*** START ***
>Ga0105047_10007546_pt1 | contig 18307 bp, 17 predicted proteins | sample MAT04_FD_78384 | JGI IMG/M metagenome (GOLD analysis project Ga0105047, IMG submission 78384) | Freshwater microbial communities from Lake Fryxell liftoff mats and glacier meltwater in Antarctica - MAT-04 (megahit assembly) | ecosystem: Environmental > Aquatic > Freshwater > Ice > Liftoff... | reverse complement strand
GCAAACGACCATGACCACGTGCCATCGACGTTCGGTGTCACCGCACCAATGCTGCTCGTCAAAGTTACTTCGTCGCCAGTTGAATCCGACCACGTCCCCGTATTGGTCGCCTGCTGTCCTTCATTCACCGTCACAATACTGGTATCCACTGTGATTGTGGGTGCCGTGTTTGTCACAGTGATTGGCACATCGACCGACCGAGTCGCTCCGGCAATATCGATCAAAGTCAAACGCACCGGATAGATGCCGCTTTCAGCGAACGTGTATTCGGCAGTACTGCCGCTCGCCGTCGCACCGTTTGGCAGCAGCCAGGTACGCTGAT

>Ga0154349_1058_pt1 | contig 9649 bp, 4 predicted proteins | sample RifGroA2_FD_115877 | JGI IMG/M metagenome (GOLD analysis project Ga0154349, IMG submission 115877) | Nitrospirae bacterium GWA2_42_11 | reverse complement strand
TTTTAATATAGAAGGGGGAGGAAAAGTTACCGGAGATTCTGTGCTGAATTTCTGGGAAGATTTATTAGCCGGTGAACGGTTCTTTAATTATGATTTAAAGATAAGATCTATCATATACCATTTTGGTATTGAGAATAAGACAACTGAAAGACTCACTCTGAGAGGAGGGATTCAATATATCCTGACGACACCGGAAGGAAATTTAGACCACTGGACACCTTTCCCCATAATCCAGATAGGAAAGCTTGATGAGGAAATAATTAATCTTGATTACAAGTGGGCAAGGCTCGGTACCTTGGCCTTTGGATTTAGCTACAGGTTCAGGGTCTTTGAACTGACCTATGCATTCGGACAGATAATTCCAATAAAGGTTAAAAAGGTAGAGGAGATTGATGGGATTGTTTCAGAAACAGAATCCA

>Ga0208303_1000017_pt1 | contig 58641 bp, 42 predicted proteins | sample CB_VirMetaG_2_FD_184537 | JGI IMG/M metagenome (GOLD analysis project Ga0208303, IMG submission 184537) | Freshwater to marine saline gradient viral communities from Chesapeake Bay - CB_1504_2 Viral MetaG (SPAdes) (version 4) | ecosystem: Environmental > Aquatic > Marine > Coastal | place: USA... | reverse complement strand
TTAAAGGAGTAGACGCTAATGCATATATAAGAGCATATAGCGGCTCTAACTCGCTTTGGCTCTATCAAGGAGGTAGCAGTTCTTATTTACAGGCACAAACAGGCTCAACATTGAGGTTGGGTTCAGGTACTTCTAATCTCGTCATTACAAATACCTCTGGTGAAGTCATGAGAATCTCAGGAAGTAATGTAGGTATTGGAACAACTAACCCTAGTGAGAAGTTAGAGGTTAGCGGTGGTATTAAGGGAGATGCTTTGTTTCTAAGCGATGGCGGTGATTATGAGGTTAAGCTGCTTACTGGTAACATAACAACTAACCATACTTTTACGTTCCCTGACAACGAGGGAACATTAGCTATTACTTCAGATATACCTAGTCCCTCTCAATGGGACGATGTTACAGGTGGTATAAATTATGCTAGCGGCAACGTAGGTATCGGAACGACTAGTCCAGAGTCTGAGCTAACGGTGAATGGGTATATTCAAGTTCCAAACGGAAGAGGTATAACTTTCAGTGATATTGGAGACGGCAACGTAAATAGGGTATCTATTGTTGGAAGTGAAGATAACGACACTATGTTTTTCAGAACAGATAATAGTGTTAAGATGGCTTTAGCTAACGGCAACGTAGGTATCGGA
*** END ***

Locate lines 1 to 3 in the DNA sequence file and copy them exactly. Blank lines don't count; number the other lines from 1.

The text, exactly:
>Ga0105047_10007546_pt1 | contig 18307 bp, 17 predicted proteins | sample MAT04_FD_78384 | JGI IMG/M metagenome (GOLD analysis project Ga0105047, IMG submission 78384) | Freshwater microbial communities from Lake Fryxell liftoff mats and glacier meltwater in Antarctica - MAT-04 (megahit assembly) | ecosystem: Environmental > Aquatic > Freshwater > Ice > Liftoff... | reverse complement strand
GCAAACGACCATGACCACGTGCCATCGACGTTCGGTGTCACCGCACCAATGCTGCTCGTCAAAGTTACTTCGTCGCCAGTTGAATCCGACCACGTCCCCGTATTGGTCGCCTGCTGTCCTTCATTCACCGTCACAATACTGGTATCCACTGTGATTGTGGGTGCCGTGTTTGTCACAGTGATTGGCACATCGACCGACCGAGTCGCTCCGGCAATATCGATCAAAGTCAAACGCACCGGATAGATGCCGCTTTCAGCGAACGTGTATTCGGCAGTACTGCCGCTCGCCGTCGCACCGTTTGGCAGCAGCCAGGTACGCTGAT

>Ga0154349_1058_pt1 | contig 9649 bp, 4 predicted proteins | sample RifGroA2_FD_115877 | JGI IMG/M metagenome (GOLD analysis project Ga0154349, IMG submission 115877) | Nitrospirae bacterium GWA2_42_11 | reverse complement strand